The amount in controversy is weighed heavily in most discovery proportionality analyses, but public interest can also impact a court’s decision about whether, or how much, to limit discovery in some cases. For example, in VoteAmerica v. Schwab, No. 21-2253-KHV-GEB, 2022 BL 191442 (D. Kan. June 02, 2022), the plaintiff declined to provide information in response to discovery requests which were allegedly too broad and disproportional to the needs of the case. In its proportionality analysis, the court noted that injunctions were being sought in addition to monetary damages. The court ruled that public interest matters – such as a state’s ability to ensure that its elections are “honest and orderly” – may outweigh the financial amount in controversy. Though the court did grant the defendant’s request to produce, it included additional stipulations to limit the scope of the production. Additional information on the case is available in the Exterro case law alert, which features my brief “expert commentary.”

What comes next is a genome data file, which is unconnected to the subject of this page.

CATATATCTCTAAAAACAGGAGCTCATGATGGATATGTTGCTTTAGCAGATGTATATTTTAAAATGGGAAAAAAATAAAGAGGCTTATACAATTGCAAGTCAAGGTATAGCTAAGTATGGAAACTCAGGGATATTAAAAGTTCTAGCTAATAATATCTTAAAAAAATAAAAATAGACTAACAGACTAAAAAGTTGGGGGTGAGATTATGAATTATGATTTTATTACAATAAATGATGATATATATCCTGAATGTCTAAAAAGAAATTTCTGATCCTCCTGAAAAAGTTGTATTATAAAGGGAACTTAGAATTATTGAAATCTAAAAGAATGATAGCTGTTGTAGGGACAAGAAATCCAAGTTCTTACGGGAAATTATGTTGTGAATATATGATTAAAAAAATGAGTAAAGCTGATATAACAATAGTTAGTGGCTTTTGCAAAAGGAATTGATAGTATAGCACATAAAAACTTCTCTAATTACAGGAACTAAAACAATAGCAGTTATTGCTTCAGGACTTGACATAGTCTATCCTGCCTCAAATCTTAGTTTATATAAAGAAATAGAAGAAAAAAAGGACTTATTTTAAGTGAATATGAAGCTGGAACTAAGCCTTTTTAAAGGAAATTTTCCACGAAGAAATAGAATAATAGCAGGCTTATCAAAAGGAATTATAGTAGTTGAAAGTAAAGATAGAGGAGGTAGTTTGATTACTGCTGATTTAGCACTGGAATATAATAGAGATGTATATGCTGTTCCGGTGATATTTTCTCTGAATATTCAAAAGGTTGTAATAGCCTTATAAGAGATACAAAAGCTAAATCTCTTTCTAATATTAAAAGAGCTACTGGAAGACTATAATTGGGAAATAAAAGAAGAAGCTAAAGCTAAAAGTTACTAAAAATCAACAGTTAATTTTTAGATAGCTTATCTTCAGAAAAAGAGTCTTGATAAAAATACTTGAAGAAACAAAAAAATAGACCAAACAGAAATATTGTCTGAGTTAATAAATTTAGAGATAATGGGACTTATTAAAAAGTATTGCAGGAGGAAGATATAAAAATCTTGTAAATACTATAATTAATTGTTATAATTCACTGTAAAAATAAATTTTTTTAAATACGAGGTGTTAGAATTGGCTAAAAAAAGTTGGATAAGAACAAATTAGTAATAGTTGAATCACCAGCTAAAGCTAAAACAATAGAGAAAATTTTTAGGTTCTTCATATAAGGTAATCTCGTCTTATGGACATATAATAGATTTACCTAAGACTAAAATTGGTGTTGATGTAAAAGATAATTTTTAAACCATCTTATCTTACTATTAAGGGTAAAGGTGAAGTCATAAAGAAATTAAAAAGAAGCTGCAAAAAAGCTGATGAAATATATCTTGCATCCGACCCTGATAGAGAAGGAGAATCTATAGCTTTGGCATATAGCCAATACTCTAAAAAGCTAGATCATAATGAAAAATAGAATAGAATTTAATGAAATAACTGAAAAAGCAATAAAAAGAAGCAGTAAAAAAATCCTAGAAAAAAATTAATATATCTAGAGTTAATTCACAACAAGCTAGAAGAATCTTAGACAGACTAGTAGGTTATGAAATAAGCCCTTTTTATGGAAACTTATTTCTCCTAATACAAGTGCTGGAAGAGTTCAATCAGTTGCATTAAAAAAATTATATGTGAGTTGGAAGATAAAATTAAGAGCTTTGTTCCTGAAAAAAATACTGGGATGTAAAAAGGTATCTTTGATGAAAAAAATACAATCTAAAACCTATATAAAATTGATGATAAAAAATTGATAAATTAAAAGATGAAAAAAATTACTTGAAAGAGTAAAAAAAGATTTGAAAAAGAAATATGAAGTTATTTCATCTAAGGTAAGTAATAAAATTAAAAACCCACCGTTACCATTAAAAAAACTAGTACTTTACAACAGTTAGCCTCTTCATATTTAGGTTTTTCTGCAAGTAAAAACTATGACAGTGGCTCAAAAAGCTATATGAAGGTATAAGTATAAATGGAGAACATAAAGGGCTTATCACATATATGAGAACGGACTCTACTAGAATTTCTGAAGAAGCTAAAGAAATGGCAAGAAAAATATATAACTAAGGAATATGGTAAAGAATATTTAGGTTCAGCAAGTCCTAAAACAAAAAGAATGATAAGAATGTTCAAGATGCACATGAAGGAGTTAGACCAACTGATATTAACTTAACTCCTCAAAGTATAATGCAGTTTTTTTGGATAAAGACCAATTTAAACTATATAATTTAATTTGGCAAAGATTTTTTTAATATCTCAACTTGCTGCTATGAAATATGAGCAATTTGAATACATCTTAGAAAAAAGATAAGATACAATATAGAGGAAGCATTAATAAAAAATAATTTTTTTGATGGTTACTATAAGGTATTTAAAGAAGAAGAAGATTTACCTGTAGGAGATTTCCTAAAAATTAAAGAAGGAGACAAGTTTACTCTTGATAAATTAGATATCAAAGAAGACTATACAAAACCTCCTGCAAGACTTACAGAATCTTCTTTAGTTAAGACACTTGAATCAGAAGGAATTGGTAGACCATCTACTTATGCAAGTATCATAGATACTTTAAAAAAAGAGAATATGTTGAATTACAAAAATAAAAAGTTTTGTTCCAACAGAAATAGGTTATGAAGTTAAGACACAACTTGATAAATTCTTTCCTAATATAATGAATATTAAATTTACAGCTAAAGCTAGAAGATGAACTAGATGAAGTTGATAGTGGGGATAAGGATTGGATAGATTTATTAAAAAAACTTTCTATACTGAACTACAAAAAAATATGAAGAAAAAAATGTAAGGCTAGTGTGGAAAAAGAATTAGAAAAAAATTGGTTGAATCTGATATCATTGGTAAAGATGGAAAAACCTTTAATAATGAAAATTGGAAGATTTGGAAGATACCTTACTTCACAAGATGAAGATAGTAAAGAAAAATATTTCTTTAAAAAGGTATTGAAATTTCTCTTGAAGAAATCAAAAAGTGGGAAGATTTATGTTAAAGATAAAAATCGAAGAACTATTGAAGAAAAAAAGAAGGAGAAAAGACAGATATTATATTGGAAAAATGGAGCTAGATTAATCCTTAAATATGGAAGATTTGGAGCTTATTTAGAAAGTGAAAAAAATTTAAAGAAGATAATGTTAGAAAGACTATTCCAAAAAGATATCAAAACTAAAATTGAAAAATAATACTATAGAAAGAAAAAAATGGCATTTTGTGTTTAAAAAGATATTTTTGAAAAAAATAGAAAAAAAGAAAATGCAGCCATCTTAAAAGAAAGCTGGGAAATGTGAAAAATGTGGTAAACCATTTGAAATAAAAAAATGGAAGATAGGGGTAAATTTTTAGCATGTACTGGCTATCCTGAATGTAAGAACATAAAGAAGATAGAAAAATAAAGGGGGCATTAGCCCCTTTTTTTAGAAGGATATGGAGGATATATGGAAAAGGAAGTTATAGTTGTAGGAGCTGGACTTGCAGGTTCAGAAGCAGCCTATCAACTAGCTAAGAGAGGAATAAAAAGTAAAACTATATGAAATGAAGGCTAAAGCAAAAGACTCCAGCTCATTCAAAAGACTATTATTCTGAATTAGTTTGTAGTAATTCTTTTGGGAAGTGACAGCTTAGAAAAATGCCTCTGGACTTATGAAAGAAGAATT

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Public Interest Affects Discovery Dispute in Kansas Voting Case
…the importance of determining the First and Fourteenth Amendment Rights of Plaintiff as weighed against the right of the State to ensure its elections are honest and orderly, from a proportionality standpoint, far outweighs the limited fiscal amount in controversy.